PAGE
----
It’s a safe guess that only a few pastors can utter the following sentence: “They do casting for porn films in our building.”
In fact, I wouldn’t be surprised if Pastor Joseph Barkley of Ecclesia Hollywood is the only one who can. Just to be clear: the church hasn’t sold its soul to supplement its offerings. It leases space in a building two blocks from the famous corner of Hollywood and Vine, and the skin-flick casting company happens to be in the same building.
The church is also next door to Ultra Vixen Vampwear, a lingerie shop that counts strippers among its customers. (“We have a wonderful relationship” with the store, Barkley said. “They put up signs for our Christmas Eve service. We give them cards.” He doesn’t personally walk in; he leaves that to women church members.)
Ecclesia (from the Greek word for “church”) Hollywood was planted five years ago; Barkley and his wife were among the first leaders, and he became the lead pastor a year ago. It’s a theologically conservative nondenominational church that was running about 500 last December. Now it’s closer to 800.
Why the growth? You might call it sexual attraction.
At the start of January, the church started “Skin,” a series of Sunday sermons and weekly study groups that deal frankly with sex. It started with the first three chapters of Genesis and moved into the apostle Paul’s first letter to the Corinthians (chapter 5, 6 and 15, if you’re keeping score). Last week Barkley talked about homosexuality.
This Sunday – known in some remote regions as Super Bowl Sunday – he will talk about pornography, one of about 300 churches participating in “Porn Sunday.” The timing was providential, Barkley said. Ecclesia planned the “Skin” series months ago, but when a friend of his, who leads the xxxchurch.com, put together the Porn Sunday program, it fit nicely in to Ecclesia’s schedule. (NPR ran a segment about Porn Sunday on Thursday’s “All Things Considered.”)
So let’s think about this: a conservative church in the middle of Hollywood, talking about sex. A lot.
“I think it’s shocking to most of the city that there’s a church here,” Barkley told me on Thursday. “There’s an assumption that the rest of the city might make. They have this paradigm that what we have to say about sex is anemic, inadequate, judgmental.”
“They’re surprised to find out Christians have fun talking about sex. Look, the whole account of creation in Genesis ends up with two people standing in a garden, buck naked,” he said. “We take that as a signal that God wants us to talk about it with freedom.”
Barkley’s elevator speech to explain “Skin” goes like this:
“In a culture where we no longer think the choices we make have any significance, we wanted to teach the revolutionary thought that your bodies actually matter, that they have eternal significance. Your body has a purpose … it’s not an accident. You were handcrafted. The fulfillment of that purpose is the privilege we have. So we’re trying to offer a recalibration of how we value our own bodies and what we’ve chosen to do with them.”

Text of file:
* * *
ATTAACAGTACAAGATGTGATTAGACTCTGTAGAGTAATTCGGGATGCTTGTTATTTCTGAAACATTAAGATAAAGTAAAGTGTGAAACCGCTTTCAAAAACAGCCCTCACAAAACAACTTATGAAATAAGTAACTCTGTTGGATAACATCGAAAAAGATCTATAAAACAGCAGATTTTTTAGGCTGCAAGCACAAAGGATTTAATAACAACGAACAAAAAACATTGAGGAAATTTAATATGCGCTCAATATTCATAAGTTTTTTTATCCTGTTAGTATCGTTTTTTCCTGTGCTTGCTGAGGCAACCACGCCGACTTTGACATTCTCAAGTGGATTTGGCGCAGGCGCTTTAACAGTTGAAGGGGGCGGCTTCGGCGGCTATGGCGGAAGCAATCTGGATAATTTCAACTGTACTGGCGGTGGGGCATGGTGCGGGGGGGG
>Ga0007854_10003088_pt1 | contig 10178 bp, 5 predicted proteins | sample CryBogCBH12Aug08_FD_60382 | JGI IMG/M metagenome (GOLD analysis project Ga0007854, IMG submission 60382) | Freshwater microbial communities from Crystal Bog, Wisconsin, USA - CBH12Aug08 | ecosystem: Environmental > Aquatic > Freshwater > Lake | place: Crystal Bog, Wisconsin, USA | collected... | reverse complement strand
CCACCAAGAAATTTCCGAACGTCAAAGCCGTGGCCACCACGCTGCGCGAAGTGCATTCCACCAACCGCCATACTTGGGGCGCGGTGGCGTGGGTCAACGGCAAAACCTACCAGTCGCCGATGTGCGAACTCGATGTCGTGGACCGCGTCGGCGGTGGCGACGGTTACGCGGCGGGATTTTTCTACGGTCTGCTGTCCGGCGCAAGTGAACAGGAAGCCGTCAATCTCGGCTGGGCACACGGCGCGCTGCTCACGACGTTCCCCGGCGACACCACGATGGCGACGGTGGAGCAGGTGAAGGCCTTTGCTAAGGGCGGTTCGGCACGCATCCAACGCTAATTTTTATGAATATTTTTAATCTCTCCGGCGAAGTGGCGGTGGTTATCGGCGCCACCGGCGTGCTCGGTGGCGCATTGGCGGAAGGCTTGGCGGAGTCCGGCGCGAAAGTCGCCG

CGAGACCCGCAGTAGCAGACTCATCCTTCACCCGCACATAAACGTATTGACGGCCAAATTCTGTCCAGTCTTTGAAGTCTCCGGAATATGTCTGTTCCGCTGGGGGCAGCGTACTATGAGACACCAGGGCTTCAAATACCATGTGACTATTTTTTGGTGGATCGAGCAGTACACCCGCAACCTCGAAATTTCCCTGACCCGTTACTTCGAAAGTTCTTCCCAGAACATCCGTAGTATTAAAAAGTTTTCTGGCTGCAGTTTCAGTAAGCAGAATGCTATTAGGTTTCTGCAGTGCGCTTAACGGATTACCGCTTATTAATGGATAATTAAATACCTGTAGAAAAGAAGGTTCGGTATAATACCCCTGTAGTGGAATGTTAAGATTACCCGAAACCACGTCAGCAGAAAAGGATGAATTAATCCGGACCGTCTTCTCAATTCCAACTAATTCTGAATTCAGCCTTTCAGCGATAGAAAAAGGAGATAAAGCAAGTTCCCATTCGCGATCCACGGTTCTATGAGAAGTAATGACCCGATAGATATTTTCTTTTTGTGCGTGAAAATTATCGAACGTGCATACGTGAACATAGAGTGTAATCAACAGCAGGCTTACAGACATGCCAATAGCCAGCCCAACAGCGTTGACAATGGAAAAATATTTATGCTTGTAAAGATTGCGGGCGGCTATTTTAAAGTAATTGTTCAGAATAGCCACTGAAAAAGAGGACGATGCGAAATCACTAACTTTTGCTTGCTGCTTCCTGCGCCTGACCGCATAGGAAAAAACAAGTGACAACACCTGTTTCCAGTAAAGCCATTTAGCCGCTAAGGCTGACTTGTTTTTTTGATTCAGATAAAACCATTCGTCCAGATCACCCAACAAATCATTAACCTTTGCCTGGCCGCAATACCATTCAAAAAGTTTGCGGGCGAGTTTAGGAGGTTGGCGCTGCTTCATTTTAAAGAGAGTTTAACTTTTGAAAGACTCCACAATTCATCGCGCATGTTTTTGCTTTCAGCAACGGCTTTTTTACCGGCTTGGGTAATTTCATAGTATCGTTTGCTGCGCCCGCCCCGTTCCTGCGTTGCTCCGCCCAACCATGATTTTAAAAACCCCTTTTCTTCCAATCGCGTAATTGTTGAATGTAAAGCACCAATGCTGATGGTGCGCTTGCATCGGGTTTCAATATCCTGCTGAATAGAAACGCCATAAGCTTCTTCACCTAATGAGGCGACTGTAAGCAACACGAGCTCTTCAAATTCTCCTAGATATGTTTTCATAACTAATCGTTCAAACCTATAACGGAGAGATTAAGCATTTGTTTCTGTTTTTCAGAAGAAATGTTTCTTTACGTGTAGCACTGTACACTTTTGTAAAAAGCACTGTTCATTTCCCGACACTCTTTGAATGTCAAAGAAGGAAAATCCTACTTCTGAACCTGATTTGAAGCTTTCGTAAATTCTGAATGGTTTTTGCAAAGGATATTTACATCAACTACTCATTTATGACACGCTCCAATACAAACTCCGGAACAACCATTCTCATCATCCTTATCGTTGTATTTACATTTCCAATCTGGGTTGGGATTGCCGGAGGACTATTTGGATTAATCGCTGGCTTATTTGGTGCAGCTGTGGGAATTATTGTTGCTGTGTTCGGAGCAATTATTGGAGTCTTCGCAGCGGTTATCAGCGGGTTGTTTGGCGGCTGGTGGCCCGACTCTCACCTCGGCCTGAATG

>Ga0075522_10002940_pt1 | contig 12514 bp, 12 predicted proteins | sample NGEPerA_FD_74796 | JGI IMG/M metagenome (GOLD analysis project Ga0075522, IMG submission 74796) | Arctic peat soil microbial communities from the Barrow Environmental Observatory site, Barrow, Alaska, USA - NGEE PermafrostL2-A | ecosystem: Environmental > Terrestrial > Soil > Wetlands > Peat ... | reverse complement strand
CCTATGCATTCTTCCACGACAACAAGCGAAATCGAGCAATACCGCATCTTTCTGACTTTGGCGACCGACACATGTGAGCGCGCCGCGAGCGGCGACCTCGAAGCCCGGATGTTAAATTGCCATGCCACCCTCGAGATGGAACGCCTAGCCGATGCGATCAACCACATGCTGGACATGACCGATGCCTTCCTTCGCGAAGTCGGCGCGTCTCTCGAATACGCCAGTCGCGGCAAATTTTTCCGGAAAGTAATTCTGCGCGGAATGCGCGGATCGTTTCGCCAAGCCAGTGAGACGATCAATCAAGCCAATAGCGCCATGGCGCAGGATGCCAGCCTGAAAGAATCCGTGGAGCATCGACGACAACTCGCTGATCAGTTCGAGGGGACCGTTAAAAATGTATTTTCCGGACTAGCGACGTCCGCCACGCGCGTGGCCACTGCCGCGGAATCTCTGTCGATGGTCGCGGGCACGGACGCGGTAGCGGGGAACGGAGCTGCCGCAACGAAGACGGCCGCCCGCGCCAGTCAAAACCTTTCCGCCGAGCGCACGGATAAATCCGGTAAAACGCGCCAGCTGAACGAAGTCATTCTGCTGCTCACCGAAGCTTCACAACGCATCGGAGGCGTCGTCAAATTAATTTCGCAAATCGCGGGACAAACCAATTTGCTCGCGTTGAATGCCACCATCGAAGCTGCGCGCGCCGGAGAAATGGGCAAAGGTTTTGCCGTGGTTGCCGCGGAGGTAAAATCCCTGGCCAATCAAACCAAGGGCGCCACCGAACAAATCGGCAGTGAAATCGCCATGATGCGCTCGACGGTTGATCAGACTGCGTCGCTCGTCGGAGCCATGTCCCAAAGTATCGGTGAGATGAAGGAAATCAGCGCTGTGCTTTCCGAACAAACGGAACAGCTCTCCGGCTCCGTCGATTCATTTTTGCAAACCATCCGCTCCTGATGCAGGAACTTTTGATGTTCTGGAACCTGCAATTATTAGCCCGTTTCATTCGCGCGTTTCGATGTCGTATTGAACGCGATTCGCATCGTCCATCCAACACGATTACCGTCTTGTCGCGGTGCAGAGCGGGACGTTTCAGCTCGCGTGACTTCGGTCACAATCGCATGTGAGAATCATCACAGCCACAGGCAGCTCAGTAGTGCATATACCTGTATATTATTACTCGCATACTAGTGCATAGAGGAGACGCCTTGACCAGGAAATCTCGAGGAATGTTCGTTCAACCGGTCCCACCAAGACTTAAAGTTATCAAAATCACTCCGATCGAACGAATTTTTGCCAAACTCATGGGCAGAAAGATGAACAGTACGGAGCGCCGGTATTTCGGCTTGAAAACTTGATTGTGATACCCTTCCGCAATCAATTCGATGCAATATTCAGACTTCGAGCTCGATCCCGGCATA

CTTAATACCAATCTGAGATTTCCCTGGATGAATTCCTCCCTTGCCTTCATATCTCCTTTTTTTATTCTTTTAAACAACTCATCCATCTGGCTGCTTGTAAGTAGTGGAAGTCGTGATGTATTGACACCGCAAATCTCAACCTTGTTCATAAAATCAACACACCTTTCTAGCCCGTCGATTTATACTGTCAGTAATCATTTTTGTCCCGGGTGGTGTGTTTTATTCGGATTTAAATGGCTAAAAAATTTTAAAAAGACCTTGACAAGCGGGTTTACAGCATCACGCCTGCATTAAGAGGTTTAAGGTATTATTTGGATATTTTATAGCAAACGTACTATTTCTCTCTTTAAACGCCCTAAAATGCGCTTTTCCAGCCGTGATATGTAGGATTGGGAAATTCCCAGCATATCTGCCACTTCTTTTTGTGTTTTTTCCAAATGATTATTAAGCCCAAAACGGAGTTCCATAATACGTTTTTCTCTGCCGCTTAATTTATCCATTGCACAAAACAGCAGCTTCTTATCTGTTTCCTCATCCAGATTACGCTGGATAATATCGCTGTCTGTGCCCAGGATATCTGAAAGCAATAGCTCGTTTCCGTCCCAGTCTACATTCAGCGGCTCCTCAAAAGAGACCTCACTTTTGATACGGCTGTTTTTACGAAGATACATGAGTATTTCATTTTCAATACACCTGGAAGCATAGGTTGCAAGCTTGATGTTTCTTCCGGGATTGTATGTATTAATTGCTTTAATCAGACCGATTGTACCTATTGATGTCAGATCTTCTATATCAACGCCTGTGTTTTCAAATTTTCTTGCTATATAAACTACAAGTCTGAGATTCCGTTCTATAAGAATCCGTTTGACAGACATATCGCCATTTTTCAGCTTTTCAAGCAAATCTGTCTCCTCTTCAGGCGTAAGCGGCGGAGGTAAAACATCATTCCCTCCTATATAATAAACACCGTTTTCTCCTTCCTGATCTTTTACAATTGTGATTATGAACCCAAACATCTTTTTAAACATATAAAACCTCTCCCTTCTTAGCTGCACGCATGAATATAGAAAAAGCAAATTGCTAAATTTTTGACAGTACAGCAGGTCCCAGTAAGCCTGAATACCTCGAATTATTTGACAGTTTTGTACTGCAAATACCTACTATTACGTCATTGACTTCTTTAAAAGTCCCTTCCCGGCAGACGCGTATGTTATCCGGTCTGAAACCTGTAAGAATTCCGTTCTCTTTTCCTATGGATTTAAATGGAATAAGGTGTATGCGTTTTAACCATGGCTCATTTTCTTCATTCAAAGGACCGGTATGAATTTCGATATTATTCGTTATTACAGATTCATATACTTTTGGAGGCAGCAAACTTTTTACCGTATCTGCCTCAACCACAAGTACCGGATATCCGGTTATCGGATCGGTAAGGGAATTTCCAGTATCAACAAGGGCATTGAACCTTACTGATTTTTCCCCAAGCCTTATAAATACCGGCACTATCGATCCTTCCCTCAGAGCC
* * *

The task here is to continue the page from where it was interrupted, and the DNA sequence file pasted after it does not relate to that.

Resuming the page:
So “Skin” really isn’t about sex. It’s bigger than that, Barkley said, either standing Sigmund Freud on his head or spinning him in his grave.
“The biggest issue, the most nagging disease we deal with, is isolation,” he explained. “We minister to orphans and dreamers. Most people moved here from somewhere else both to chase a dream and to get away from something. They have no roots, no tradition, no sense of family. After a while they realize what that vacuum is doing to their soul. Sexual brokenness is directly linked to that sense of fear, of isolation.”
So the teaching about sex, he said, is in some ways “ancillary, a device that God is using to get to the root of the problems.”
Something’s clicking, if numbers mean anything. Maybe sex really does sell, even for church. But Barkley spoke more about all the conversations he’s been having since the series began, including a constantly ringing phone and 70-plus daily e-mails he’s been getting, a load that’s “off the charts.”
He’s especially glad that people who disagree with him say they’re going to stick around and keep listening.
“Generally, people are appreciative for us being honest,” he said. “A huge value of ours is vulnerability. People are almost surprised at the transparency with how we’re talking about sex. … We try to be honest, with as much plain language as possible. I’ve given the PG-13 disclaimer for parents from the pulpit.”
Barkley is convinced everyone in the room has some kind of sexual dysfunction. Easily half of the congregation on any given Sunday is struggling with addiction to porn in some way, he said. Honesty is the only option, considering where the church is situated and that about 90 percent of its members work in the movie industry (including some whom we’d probably recognize, if he were to name them).
“We’re trying to build a strong church, not a safe church,” he said. “I don’t want to spoon-feed people; I want us to think like grownups, to have the equipment to make theological decisions about life. How is my sexuality a demonstration of the image of God? We’re not helping anybody if we’re not having honest conversations about this.”